Today, 27th October, marks the 54th anniversary of the Abortion Act receiving royal assent.
Since then, a staggering 9,789,238 unborn babies have lost their lives to abortion across England, Wales and Scotland — in 2020, more than one baby was killed by abortion every two and a half minutes, thats 25 babies murdered every hour.
In 1968, the year the Act came into effect, there were 23,641 abortions in England and Wales. This rose to 54,819 the next year.
Over 1 in 4 (25.2%) pregnancies in England and Wales now end in abortion, according to the most recent Government statistics.
The number of abortions in England and Wales reached a record high with 210,860 taking place in 2020, while the number of abortions performed in Scotland was the second-highest on record at 13,815.
In March 2020 ‘DIY’ home abortions became available to expectant mothers in England and Wales, and Scotland.
Women and girls can take both pills to end the life of their child up to 10 weeks (9 weeks and 6 days) in their own homes.
New and radical abortion legislation in Northern Ireland, imposed upon the region by the Government in Westminster, allows sex-selective abortion, de facto abortion on demand up to 24 weeks and disability-selective abortion right up to birth – including for Down’s syndrome, cleft lip and club foot.
In July it was revealed that 1,624 terminations have already taken place under the new regime, despite the fact that the Northern Ireland Department of Health has not officially commissioned abortion ‘services’.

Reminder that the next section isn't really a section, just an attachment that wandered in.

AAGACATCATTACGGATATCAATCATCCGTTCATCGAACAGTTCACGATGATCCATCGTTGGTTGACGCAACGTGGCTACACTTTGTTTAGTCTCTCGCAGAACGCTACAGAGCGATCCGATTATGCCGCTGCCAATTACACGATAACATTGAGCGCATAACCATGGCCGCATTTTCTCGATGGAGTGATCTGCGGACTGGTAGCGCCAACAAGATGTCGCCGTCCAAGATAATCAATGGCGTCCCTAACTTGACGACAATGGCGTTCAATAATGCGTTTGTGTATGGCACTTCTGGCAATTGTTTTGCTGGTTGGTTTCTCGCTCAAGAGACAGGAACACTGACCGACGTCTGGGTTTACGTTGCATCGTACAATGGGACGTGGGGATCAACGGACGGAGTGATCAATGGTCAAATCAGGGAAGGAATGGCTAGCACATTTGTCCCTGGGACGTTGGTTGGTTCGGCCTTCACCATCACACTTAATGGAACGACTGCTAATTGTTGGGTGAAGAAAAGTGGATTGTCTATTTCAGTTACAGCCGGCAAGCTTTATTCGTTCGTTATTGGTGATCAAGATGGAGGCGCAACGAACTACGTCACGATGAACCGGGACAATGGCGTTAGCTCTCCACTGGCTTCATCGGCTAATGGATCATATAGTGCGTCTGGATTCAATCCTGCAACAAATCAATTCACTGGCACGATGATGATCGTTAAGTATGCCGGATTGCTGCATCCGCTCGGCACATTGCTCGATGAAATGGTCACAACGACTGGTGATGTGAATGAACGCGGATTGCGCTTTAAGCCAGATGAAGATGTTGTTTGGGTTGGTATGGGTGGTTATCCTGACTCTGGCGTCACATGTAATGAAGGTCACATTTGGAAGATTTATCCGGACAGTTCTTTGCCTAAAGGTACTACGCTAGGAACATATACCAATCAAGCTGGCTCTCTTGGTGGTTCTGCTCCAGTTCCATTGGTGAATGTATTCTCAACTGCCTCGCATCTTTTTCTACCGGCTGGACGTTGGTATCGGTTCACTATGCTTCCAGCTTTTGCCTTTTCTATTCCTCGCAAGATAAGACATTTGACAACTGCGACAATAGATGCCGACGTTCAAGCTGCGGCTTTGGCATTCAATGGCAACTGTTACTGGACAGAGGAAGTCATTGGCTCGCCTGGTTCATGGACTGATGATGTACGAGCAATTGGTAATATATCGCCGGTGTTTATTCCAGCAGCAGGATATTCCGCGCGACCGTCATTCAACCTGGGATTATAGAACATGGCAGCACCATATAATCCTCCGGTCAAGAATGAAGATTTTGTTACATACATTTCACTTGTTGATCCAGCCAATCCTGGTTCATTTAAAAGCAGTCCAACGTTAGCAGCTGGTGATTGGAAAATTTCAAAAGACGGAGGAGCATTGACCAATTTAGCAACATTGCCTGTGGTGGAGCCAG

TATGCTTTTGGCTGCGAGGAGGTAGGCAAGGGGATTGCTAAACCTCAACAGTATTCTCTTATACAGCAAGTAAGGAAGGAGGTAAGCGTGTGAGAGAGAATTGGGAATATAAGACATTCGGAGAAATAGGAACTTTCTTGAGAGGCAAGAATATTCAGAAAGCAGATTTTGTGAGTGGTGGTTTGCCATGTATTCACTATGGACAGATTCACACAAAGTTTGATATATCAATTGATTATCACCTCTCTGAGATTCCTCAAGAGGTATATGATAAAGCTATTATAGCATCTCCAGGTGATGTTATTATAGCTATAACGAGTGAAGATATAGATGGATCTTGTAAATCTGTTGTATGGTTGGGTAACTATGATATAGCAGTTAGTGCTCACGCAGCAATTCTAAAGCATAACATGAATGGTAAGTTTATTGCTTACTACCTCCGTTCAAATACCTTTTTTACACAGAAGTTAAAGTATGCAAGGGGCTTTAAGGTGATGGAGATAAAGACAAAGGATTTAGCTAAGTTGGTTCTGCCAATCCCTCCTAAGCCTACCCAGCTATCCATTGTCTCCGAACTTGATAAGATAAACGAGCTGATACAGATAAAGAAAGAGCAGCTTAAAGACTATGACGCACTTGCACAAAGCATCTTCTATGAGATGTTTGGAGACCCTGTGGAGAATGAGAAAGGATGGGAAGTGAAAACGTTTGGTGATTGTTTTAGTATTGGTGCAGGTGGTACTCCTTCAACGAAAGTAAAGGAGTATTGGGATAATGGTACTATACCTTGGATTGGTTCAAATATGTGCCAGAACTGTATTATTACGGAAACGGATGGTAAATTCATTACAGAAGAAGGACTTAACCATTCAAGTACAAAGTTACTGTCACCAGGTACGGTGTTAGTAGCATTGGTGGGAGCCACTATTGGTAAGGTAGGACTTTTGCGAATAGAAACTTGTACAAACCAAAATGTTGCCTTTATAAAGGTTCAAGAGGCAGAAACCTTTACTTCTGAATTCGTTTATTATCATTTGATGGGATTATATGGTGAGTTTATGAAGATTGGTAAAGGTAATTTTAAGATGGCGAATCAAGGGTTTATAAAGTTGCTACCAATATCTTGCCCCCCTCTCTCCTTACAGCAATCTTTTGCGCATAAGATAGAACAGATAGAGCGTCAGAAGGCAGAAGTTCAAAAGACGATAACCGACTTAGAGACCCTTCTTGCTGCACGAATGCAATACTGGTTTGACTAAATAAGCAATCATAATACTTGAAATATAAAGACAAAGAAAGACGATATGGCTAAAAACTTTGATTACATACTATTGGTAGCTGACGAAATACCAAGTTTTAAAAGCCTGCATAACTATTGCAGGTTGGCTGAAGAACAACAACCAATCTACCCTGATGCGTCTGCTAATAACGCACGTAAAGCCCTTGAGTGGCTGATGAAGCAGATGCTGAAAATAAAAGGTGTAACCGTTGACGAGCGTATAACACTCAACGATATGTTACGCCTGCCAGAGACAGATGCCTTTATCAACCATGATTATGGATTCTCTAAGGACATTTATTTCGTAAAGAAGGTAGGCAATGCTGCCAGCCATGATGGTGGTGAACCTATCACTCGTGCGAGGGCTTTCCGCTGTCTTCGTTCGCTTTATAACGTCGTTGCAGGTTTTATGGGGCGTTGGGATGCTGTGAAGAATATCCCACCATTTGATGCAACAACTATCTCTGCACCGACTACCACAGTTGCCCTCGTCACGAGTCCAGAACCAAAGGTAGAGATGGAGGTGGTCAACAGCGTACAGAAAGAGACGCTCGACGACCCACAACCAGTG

Currently in England, Scotland and Wales, the law singles out babies with disabilities such as cleft lip, club foot and Down’s syndrome, and allows terminations right up to the point of birth. However, there is a 24-week time limit for most abortions that are carried out when a baby does not have a disability.
Early last year, it was revealed that over 60% of England’s abortion clinics are rated inadequate or requiring improvement when it comes to safety.
The investigation also discovered ‘DIY’ home abortion pills can easily be obtained and administered to others, potentially in a coercive manner.
In May 2020, it was revealed UK police were investigating the death of an unborn baby after its mother took ‘DIY’ home abortion pills while 28 weeks pregnant.
In addition, abortion provider BPAS said they were investigating a further eight cases of women taking ‘DIY’ home abortion pills beyond the 10-week limit.
Despite the significant rise in safety abuses and other scandals, abortion providers and their bosses continue to be well compensated by the UK taxpayer through Government contributions, with abortion provider MSI Reproductive Choices’ chief executive earning £434,500 in 2018.
The accounts also show the abortion provider had an income of almost £300 million from operations here in the UK and overseas, receiving over £48 million in 2020 from the Foreign, Commonwealth & Development Office (FCDO), formerly the Department for International Development (DfID), who remain the single largest donor.